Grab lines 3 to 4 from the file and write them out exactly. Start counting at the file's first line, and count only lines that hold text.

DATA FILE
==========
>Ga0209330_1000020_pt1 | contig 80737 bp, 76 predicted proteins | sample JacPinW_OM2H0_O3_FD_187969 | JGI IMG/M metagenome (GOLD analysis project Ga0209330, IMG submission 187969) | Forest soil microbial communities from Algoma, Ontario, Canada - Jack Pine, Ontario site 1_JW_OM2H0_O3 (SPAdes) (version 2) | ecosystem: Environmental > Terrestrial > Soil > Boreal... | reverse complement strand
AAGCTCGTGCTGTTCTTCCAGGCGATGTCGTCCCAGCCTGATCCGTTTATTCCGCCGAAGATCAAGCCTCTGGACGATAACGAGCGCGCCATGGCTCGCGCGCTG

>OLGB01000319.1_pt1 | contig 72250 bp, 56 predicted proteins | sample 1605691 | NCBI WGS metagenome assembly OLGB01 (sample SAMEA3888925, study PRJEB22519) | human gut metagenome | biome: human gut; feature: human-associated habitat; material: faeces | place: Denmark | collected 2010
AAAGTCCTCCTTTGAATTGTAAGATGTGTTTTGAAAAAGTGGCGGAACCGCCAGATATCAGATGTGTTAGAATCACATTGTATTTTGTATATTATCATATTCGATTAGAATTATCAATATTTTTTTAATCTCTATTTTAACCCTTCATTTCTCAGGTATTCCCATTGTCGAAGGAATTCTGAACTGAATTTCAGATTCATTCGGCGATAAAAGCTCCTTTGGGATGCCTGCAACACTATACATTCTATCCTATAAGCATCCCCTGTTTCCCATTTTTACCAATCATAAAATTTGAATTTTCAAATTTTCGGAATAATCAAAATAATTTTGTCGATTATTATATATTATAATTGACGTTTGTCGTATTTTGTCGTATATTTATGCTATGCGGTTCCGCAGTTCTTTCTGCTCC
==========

>OLGB01000319.1_pt1 | contig 72250 bp, 56 predicted proteins | sample 1605691 | NCBI WGS metagenome assembly OLGB01 (sample SAMEA3888925, study PRJEB22519) | human gut metagenome | biome: human gut; feature: human-associated habitat; material: faeces | place: Denmark | collected 2010
AAAGTCCTCCTTTGAATTGTAAGATGTGTTTTGAAAAAGTGGCGGAACCGCCAGATATCAGATGTGTTAGAATCACATTGTATTTTGTATATTATCATATTCGATTAGAATTATCAATATTTTTTTAATCTCTATTTTAACCCTTCATTTCTCAGGTATTCCCATTGTCGAAGGAATTCTGAACTGAATTTCAGATTCATTCGGCGATAAAAGCTCCTTTGGGATGCCTGCAACACTATACATTCTATCCTATAAGCATCCCCTGTTTCCCATTTTTACCAATCATAAAATTTGAATTTTCAAATTTTCGGAATAATCAAAATAATTTTGTCGATTATTATATATTATAATTGACGTTTGTCGTATTTTGTCGTATATTTATGCTATGCGGTTCCGCAGTTCTTTCTGCTCC